A couple defend spending almost double their £50,000 budget transforming a ‘soulless’ Edwardian terrace into a bright and playful family home on this week’s George Clarke’s Old House, New Home.
George Clarke visits Sofia and Cookie, from London, on Sunday night’s episode, to discuss renovating the four-bedroom house they had bought for £505,000.
The arty parents-of-one fell in love with the period property, and are determined to give the outdated home a complete overhaul and restoration for £50,000.
But when revealing their bright and colourful family home, Sofia and Cookie defend spending £90,000 on the project, calling it their ‘forever home’.
The couple transform the property into a bright and colourful family home which they say they hope to live in ‘forever’
And the sitting room at the back of the house feels under-utilised, with George suggesting they make the most of the large windows facing the garden and make the room into the kitchen
Project manager Sofia and website designer Cookie say they fell in love with the house the moment they saw it.
They bought the home for just over £505,000 with their son Alfred and their dog, Sausage.
Cookie reveals: ‘I love that every wall has texture to it, you’ve got the coving, you’ve got little details everywhere, there’s not a flat wall everywhere.’
Meanwhile Sofia says the restoration would only amplify the features within the house, adding: ‘We want to work with the period features, definitely.’
Cookie says: ‘I think it’s only had two owners since new, so it’s kept many of it’s original features.’
The family don’t do things by halves, with Cookie explaining: ‘In the last twelve months, we’ve got married, got a dog, had a baby, bought a house and started renovating a house.
Sofia laughs: ‘We’re quite a spontaneous couple. If we think we want to go for something then we just go for it.’
But the couple say they have quite a set idea of the style they want to renovate the property in: Arts and Crafts.
The four bedroom house was initially run-down and dilapidated, with the couple budgeting £50,000 to transform the property
They are able to create a stunning and chic family home after spending almost double their budget
The Arts and Crafts movement was an international trend in the decorative and fine arts that began in Britain between 1880 and 1920.
One of the leaders of the movement was British designer William Morris, who was famed for his distinct printing style.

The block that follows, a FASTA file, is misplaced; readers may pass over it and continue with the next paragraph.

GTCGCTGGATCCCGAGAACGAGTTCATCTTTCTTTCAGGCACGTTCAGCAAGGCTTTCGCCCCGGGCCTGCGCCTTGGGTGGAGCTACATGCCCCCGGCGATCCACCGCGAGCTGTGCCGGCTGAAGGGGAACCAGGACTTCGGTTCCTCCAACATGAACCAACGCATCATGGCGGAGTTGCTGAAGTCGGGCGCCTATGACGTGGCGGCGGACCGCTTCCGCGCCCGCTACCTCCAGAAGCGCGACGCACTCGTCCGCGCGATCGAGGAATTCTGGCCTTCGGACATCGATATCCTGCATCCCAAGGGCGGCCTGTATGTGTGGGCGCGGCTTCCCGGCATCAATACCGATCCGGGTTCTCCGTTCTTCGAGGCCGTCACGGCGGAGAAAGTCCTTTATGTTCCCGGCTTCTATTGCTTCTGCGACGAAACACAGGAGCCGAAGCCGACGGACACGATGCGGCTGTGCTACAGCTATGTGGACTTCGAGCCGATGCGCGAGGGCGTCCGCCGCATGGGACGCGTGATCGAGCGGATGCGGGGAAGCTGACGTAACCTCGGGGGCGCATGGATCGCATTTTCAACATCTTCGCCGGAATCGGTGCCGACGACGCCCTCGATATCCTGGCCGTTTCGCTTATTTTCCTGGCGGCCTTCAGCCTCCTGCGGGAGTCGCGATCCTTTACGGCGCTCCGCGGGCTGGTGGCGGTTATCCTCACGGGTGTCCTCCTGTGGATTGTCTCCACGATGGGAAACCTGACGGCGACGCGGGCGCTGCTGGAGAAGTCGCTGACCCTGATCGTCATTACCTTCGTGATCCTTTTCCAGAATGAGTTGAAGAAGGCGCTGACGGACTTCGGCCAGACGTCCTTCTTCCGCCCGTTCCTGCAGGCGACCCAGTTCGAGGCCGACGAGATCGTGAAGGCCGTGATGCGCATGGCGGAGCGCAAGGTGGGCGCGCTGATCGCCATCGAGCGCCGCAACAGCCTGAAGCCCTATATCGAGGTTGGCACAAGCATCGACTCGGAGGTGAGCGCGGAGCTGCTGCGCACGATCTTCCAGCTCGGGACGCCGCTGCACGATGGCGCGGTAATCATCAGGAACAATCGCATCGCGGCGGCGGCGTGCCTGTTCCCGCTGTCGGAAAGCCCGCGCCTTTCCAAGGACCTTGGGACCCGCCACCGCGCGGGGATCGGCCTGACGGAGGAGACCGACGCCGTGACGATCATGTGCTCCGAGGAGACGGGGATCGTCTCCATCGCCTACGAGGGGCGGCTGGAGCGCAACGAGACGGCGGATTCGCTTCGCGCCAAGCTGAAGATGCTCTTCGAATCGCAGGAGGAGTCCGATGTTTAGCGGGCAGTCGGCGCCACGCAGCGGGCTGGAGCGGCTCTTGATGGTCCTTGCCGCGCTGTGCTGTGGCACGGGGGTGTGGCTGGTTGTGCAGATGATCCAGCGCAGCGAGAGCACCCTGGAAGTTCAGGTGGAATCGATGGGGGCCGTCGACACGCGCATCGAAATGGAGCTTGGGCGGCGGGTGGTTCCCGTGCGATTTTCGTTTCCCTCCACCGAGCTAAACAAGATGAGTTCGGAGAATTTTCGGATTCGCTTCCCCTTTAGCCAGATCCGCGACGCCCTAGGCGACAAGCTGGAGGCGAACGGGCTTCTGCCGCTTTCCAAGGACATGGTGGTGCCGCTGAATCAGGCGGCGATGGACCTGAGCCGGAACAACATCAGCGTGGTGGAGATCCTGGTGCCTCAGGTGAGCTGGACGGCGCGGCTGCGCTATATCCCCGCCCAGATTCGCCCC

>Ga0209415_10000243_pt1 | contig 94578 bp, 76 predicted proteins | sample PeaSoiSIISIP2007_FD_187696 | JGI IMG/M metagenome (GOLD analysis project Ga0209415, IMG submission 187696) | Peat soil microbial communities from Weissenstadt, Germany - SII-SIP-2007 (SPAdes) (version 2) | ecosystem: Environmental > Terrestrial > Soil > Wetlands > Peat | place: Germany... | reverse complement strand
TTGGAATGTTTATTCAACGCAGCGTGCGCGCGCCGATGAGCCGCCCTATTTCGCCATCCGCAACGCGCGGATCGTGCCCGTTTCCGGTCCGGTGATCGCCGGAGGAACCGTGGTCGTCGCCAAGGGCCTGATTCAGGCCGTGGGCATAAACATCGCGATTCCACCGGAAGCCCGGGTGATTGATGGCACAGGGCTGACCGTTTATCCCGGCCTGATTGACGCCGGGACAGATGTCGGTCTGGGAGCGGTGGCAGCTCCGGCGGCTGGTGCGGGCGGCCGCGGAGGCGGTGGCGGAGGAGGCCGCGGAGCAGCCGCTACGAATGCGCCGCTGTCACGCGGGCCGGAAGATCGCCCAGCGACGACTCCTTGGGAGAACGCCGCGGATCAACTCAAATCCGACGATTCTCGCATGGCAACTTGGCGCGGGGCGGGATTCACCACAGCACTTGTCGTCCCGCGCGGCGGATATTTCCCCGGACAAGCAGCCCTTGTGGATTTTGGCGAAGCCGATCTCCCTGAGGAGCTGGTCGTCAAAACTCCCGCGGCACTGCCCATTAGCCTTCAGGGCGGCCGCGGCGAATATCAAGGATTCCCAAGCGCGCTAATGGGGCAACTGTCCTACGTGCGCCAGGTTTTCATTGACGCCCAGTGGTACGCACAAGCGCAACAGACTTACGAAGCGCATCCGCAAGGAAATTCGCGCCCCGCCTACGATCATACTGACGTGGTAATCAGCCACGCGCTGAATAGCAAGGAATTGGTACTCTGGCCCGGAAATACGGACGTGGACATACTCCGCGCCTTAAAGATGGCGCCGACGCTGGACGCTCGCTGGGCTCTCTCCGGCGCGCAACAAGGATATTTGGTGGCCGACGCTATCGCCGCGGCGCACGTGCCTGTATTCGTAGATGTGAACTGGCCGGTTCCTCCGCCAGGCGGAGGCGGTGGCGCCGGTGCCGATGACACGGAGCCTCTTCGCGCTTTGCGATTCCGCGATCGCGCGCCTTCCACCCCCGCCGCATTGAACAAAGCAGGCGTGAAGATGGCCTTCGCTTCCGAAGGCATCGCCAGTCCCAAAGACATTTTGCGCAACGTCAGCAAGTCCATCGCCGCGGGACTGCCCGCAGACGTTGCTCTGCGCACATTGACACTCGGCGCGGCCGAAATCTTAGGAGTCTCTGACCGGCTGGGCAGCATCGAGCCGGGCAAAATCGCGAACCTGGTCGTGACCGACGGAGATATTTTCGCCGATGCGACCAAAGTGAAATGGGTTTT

Sofia admits she is devastated she can’t be as hands-on with the project as Cookie because of baby Alfred (pictured, with Sausage)
Cookie says: ‘I come from a design background, and I love Arts and Crafts stuff. I just don’t feel modern houses are build to the same standard as this stuff.’
The house has a reception room at the front, with a separate dining room and kitchen at the back, accessed by a generous hallway.
By the time George comes to visit, the couple had already set about their renovations, stripping everything from the walls to the floor out.
George is particularly taken by the hall’s balustrade, saying: ‘I don’t think I’ve ever seen such detail on the balustrade. You’ve also got lovely coloured glass on the windows by the sides of the door.’
And while he thinks most of the house needed renovation, George is shocked by the poor condition of the kitchen, which needed a total overhaul.
He says: ‘Oh my word, it’s definitely seen better days.’
Cookie reveals: ‘This kitchen is pretty much as we found it when we walked in.’
On the first floor there are two good-sized bedrooms, both with period-style fireplaces, as well as a box room with a small original bay window.
They also have a bathroom with a separate toilet, although Cookie says ‘ideally’ they would knock the two together into one bathroom.
And the third floor is one big loft space, with George saying it feels like ‘the jewel of the house’.
George Clarke visits Sofia and Cookie, from London, at their four-bedroom Victorian terrace in London on Sunday night’s episode of Old House, New Home (pictured, their run-down kitchen before the renovation)
Meanwhile the space that was originally their dilapidated kitchen is renovated to act as a dining room area
George explains: ‘It’s got the bones of a really good Edwardian home, but it’s just seen some better days hasn’t it?’
He suggests the couple cherish the original features, including floor tiles, stained glass windows and fireplaces, but chuck out the mishmash of kitchen units and unusable family bathroom.
But George immediately says he their estimated budget of £50,000, is unlikely, despite the couple saying they would take on almost all of the work themselves.
He tells the couple to demolish the wall between the dining room and kitchen to create one large space, but swap the functions of the two spaces, making the kitchen much bigger.
It would give the kitchen a nice view of a small baby play area, as well as the separate dining space with a garden view.
And upstairs would undergo a similar level of renovation, with the bathroom and toilet knocked through to be just one room.
Meanwhile the loft’s partition wall could be pulled down to create one large open space with an arty feel, packed full of antique pieces and easels.
George reveals: ‘There’s masses of opportunity in this house to bring out the Arts and Crafts style, and high levels of craftsmanship don’t come cheap.
And while the couple love the period features in the sitting room of the home, they find it dark and dinghy
The couple transform their main living room into a stunning bright family room, with colourful yellow wallpaper adding character to the space
‘But if they can do lots of the work themselves and spend their money wisely, they could end up with a beautiful slice of British design.’
Cookie is passionate about keeping as many original features as possible, saying: ‘They don’t make stuff like they used to do in the past.’
The couple strip the windows of their paint, before moving on to stripping and plastering the walls.
Craftsmen install reclaimed cornicing and prep the staircase, while a new entrance to the family bathroom are also created, and the chimneys are swept.
Meanwhile the bedroom in the home feels equally outdated and tired, but features a stunning period fireplace